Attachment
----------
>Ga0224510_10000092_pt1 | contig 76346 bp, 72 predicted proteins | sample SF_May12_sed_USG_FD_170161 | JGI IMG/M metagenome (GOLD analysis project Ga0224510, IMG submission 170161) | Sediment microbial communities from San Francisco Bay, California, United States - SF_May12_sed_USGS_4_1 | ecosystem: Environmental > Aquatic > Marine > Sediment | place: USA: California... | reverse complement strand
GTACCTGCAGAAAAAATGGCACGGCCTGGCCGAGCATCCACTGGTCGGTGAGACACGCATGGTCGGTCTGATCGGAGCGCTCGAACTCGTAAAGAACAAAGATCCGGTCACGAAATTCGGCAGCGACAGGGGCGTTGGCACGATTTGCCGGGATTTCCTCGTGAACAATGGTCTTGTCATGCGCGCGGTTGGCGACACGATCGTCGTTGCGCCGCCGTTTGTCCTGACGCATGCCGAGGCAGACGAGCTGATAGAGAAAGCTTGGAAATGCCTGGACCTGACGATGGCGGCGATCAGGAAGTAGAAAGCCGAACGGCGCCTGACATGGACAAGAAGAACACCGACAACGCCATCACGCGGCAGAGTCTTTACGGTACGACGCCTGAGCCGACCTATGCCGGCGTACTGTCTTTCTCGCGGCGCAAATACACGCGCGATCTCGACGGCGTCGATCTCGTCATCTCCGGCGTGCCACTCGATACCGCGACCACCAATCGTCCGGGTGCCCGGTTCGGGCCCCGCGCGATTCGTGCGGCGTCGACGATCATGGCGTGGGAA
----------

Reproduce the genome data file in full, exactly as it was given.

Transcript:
>Ga0224510_10000092_pt1 | contig 76346 bp, 72 predicted proteins | sample SF_May12_sed_USG_FD_170161 | JGI IMG/M metagenome (GOLD analysis project Ga0224510, IMG submission 170161) | Sediment microbial communities from San Francisco Bay, California, United States - SF_May12_sed_USGS_4_1 | ecosystem: Environmental > Aquatic > Marine > Sediment | place: USA: California... | reverse complement strand
GTACCTGCAGAAAAAATGGCACGGCCTGGCCGAGCATCCACTGGTCGGTGAGACACGCATGGTCGGTCTGATCGGAGCGCTCGAACTCGTAAAGAACAAAGATCCGGTCACGAAATTCGGCAGCGACAGGGGCGTTGGCACGATTTGCCGGGATTTCCTCGTGAACAATGGTCTTGTCATGCGCGCGGTTGGCGACACGATCGTCGTTGCGCCGCCGTTTGTCCTGACGCATGCCGAGGCAGACGAGCTGATAGAGAAAGCTTGGAAATGCCTGGACCTGACGATGGCGGCGATCAGGAAGTAGAAAGCCGAACGGCGCCTGACATGGACAAGAAGAACACCGACAACGCCATCACGCGGCAGAGTCTTTACGGTACGACGCCTGAGCCGACCTATGCCGGCGTACTGTCTTTCTCGCGGCGCAAATACACGCGCGATCTCGACGGCGTCGATCTCGTCATCTCCGGCGTGCCACTCGATACCGCGACCACCAATCGTCCGGGTGCCCGGTTCGGGCCCCGCGCGATTCGTGCGGCGTCGACGATCATGGCGTGGGAA